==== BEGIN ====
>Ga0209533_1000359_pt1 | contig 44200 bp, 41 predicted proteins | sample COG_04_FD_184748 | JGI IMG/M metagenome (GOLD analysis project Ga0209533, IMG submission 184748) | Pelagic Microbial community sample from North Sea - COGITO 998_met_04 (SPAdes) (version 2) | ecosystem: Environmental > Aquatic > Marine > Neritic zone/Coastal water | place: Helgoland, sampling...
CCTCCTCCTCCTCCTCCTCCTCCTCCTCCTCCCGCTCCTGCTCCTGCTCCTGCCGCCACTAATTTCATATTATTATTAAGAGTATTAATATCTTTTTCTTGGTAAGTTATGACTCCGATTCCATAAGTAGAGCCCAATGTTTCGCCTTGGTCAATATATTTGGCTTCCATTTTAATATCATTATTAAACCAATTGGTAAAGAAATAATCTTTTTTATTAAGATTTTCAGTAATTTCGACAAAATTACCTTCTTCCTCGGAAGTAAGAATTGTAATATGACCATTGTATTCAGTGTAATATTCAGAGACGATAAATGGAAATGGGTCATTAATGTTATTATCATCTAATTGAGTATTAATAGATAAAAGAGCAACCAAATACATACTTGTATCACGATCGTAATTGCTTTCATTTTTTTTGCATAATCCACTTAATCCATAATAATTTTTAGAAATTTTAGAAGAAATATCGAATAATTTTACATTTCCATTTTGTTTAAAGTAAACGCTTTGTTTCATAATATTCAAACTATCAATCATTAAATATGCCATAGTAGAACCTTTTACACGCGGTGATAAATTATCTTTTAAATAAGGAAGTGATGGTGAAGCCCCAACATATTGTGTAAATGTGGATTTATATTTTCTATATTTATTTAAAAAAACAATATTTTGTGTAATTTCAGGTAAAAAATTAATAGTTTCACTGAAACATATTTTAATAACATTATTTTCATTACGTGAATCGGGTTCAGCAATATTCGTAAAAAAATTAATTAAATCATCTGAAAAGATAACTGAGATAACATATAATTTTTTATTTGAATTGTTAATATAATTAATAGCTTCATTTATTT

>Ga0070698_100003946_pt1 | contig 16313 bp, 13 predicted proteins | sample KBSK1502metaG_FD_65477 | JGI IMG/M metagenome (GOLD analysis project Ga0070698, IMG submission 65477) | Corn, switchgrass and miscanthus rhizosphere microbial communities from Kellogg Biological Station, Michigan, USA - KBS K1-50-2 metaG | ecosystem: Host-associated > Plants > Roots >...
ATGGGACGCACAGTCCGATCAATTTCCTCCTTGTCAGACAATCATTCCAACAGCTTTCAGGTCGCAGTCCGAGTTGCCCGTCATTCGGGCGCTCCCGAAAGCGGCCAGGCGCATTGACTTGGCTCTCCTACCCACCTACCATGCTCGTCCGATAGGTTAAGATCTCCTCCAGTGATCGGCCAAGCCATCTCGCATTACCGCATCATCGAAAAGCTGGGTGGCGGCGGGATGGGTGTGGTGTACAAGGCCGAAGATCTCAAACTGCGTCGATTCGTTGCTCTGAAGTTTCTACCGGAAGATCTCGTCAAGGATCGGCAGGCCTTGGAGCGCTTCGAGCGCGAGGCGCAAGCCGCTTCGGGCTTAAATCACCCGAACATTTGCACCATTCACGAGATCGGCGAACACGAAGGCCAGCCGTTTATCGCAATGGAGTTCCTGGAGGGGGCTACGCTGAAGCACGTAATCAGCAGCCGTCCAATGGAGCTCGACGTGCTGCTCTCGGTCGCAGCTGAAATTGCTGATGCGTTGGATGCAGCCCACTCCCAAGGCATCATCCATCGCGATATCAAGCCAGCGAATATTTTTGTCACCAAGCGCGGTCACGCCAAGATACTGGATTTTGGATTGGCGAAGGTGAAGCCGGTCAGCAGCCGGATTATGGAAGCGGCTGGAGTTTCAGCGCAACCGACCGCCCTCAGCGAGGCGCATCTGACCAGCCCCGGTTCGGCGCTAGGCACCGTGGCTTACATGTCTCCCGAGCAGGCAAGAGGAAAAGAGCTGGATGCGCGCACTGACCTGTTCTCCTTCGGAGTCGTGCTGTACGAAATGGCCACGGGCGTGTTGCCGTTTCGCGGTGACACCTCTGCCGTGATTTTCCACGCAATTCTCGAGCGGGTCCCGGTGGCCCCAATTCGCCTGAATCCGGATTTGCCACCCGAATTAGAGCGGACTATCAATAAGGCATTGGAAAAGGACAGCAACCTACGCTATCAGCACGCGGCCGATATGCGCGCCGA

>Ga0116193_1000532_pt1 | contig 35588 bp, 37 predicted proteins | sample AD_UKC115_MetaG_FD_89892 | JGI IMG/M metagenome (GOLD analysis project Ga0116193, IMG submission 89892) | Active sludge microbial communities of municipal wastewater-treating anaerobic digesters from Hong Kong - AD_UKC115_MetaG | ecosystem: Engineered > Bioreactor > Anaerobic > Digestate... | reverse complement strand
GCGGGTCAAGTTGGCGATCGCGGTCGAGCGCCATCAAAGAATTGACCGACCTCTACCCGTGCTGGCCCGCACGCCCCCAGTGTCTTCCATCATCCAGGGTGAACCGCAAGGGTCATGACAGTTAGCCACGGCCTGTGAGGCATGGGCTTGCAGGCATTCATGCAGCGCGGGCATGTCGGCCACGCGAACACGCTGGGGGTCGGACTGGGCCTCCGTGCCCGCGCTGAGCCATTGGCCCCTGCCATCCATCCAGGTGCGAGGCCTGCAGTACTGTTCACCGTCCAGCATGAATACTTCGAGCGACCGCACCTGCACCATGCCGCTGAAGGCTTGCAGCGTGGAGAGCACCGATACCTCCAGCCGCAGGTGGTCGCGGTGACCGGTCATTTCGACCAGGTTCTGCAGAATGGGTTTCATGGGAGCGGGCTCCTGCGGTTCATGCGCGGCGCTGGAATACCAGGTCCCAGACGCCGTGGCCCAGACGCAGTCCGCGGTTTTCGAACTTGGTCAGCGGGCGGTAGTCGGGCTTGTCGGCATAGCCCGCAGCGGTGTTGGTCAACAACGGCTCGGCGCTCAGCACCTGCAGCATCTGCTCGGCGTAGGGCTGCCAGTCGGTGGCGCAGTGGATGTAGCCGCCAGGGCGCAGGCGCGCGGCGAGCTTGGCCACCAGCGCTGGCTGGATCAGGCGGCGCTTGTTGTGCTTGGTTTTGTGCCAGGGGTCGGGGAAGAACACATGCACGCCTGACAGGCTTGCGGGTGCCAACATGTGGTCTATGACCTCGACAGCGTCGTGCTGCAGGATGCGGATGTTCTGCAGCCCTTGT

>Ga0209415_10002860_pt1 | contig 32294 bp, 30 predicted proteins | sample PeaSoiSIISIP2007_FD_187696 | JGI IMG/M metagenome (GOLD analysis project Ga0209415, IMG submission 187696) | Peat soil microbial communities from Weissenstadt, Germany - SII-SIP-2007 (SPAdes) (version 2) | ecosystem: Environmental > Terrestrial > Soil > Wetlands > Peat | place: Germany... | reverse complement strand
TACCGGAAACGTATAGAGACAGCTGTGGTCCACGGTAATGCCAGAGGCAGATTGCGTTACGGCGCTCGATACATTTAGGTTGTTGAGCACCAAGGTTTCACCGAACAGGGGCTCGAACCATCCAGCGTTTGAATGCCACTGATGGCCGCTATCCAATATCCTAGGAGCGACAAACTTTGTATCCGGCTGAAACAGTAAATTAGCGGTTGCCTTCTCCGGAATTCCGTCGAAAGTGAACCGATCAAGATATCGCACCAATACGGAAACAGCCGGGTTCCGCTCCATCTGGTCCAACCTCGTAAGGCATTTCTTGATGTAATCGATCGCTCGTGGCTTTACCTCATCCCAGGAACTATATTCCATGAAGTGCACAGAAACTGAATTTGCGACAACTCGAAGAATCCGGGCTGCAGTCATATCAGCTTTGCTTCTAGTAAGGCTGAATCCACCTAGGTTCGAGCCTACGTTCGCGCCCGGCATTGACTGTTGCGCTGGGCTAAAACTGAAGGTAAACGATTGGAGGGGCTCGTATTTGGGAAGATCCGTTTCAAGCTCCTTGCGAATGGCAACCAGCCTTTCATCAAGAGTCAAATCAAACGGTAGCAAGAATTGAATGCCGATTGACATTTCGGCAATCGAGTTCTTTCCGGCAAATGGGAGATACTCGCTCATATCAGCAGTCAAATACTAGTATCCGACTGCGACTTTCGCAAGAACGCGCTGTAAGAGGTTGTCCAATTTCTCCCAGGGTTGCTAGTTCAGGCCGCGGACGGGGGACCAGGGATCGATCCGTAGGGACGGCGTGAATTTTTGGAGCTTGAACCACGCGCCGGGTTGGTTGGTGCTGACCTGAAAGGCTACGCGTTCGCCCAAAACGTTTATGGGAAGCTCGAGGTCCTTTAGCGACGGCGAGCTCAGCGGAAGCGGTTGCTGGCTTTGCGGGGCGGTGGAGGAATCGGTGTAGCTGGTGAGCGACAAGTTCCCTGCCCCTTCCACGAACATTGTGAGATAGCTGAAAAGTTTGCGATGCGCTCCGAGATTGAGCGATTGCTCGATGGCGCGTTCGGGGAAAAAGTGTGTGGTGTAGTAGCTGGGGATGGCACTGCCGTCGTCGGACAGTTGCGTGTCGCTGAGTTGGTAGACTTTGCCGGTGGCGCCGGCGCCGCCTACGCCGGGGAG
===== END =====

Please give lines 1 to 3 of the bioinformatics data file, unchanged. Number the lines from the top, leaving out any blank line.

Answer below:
>Ga0209533_1000359_pt1 | contig 44200 bp, 41 predicted proteins | sample COG_04_FD_184748 | JGI IMG/M metagenome (GOLD analysis project Ga0209533, IMG submission 184748) | Pelagic Microbial community sample from North Sea - COGITO 998_met_04 (SPAdes) (version 2) | ecosystem: Environmental > Aquatic > Marine > Neritic zone/Coastal water | place: Helgoland, sampling...
CCTCCTCCTCCTCCTCCTCCTCCTCCTCCTCCCGCTCCTGCTCCTGCTCCTGCCGCCACTAATTTCATATTATTATTAAGAGTATTAATATCTTTTTCTTGGTAAGTTATGACTCCGATTCCATAAGTAGAGCCCAATGTTTCGCCTTGGTCAATATATTTGGCTTCCATTTTAATATCATTATTAAACCAATTGGTAAAGAAATAATCTTTTTTATTAAGATTTTCAGTAATTTCGACAAAATTACCTTCTTCCTCGGAAGTAAGAATTGTAATATGACCATTGTATTCAGTGTAATATTCAGAGACGATAAATGGAAATGGGTCATTAATGTTATTATCATCTAATTGAGTATTAATAGATAAAAGAGCAACCAAATACATACTTGTATCACGATCGTAATTGCTTTCATTTTTTTTGCATAATCCACTTAATCCATAATAATTTTTAGAAATTTTAGAAGAAATATCGAATAATTTTACATTTCCATTTTGTTTAAAGTAAACGCTTTGTTTCATAATATTCAAACTATCAATCATTAAATATGCCATAGTAGAACCTTTTACACGCGGTGATAAATTATCTTTTAAATAAGGAAGTGATGGTGAAGCCCCAACATATTGTGTAAATGTGGATTTATATTTTCTATATTTATTTAAAAAAACAATATTTTGTGTAATTTCAGGTAAAAAATTAATAGTTTCACTGAAACATATTTTAATAACATTATTTTCATTACGTGAATCGGGTTCAGCAATATTCGTAAAAAAATTAATTAAATCATCTGAAAAGATAACTGAGATAACATATAATTTTTTATTTGAATTGTTAATATAATTAATAGCTTCATTTATTT

>Ga0070698_100003946_pt1 | contig 16313 bp, 13 predicted proteins | sample KBSK1502metaG_FD_65477 | JGI IMG/M metagenome (GOLD analysis project Ga0070698, IMG submission 65477) | Corn, switchgrass and miscanthus rhizosphere microbial communities from Kellogg Biological Station, Michigan, USA - KBS K1-50-2 metaG | ecosystem: Host-associated > Plants > Roots >...